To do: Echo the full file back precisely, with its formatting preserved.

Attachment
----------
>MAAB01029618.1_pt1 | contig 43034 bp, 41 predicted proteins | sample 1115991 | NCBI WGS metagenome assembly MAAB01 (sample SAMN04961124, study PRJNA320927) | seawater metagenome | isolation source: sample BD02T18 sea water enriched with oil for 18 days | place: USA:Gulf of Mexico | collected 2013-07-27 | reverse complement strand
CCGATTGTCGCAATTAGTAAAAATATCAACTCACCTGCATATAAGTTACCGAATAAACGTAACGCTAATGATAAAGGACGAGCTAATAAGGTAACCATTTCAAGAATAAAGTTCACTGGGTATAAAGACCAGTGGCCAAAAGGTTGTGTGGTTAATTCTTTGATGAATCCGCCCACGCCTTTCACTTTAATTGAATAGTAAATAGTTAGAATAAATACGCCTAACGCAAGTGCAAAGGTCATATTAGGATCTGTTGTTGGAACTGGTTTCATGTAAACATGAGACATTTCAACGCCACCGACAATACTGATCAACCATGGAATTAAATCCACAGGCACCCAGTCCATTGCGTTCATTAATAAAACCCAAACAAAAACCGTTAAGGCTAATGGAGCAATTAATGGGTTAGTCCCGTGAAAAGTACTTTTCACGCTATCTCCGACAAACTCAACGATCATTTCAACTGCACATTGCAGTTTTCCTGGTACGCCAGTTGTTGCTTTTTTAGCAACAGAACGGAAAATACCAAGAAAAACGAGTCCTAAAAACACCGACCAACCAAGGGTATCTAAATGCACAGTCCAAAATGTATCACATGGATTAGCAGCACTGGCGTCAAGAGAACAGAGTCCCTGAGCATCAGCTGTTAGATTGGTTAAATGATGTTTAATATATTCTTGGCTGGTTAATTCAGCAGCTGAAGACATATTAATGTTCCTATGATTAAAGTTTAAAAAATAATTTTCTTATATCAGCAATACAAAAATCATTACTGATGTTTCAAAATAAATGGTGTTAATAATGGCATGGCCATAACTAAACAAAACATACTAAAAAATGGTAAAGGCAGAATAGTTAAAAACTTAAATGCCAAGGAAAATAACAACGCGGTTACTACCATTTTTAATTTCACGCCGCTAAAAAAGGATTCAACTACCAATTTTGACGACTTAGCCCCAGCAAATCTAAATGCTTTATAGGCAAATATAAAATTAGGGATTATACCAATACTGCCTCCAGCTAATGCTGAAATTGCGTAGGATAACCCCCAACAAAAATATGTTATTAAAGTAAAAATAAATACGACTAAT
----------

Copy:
>MAAB01029618.1_pt1 | contig 43034 bp, 41 predicted proteins | sample 1115991 | NCBI WGS metagenome assembly MAAB01 (sample SAMN04961124, study PRJNA320927) | seawater metagenome | isolation source: sample BD02T18 sea water enriched with oil for 18 days | place: USA:Gulf of Mexico | collected 2013-07-27 | reverse complement strand
CCGATTGTCGCAATTAGTAAAAATATCAACTCACCTGCATATAAGTTACCGAATAAACGTAACGCTAATGATAAAGGACGAGCTAATAAGGTAACCATTTCAAGAATAAAGTTCACTGGGTATAAAGACCAGTGGCCAAAAGGTTGTGTGGTTAATTCTTTGATGAATCCGCCCACGCCTTTCACTTTAATTGAATAGTAAATAGTTAGAATAAATACGCCTAACGCAAGTGCAAAGGTCATATTAGGATCTGTTGTTGGAACTGGTTTCATGTAAACATGAGACATTTCAACGCCACCGACAATACTGATCAACCATGGAATTAAATCCACAGGCACCCAGTCCATTGCGTTCATTAATAAAACCCAAACAAAAACCGTTAAGGCTAATGGAGCAATTAATGGGTTAGTCCCGTGAAAAGTACTTTTCACGCTATCTCCGACAAACTCAACGATCATTTCAACTGCACATTGCAGTTTTCCTGGTACGCCAGTTGTTGCTTTTTTAGCAACAGAACGGAAAATACCAAGAAAAACGAGTCCTAAAAACACCGACCAACCAAGGGTATCTAAATGCACAGTCCAAAATGTATCACATGGATTAGCAGCACTGGCGTCAAGAGAACAGAGTCCCTGAGCATCAGCTGTTAGATTGGTTAAATGATGTTTAATATATTCTTGGCTGGTTAATTCAGCAGCTGAAGACATATTAATGTTCCTATGATTAAAGTTTAAAAAATAATTTTCTTATATCAGCAATACAAAAATCATTACTGATGTTTCAAAATAAATGGTGTTAATAATGGCATGGCCATAACTAAACAAAACATACTAAAAAATGGTAAAGGCAGAATAGTTAAAAACTTAAATGCCAAGGAAAATAACAACGCGGTTACTACCATTTTTAATTTCACGCCGCTAAAAAAGGATTCAACTACCAATTTTGACGACTTAGCCCCAGCAAATCTAAATGCTTTATAGGCAAATATAAAATTAGGGATTATACCAATACTGCCTCCAGCTAATGCTGAAATTGCGTAGGATAACCCCCAACAAAAATATGTTATTAAAGTAAAAATAAATACGACTAAT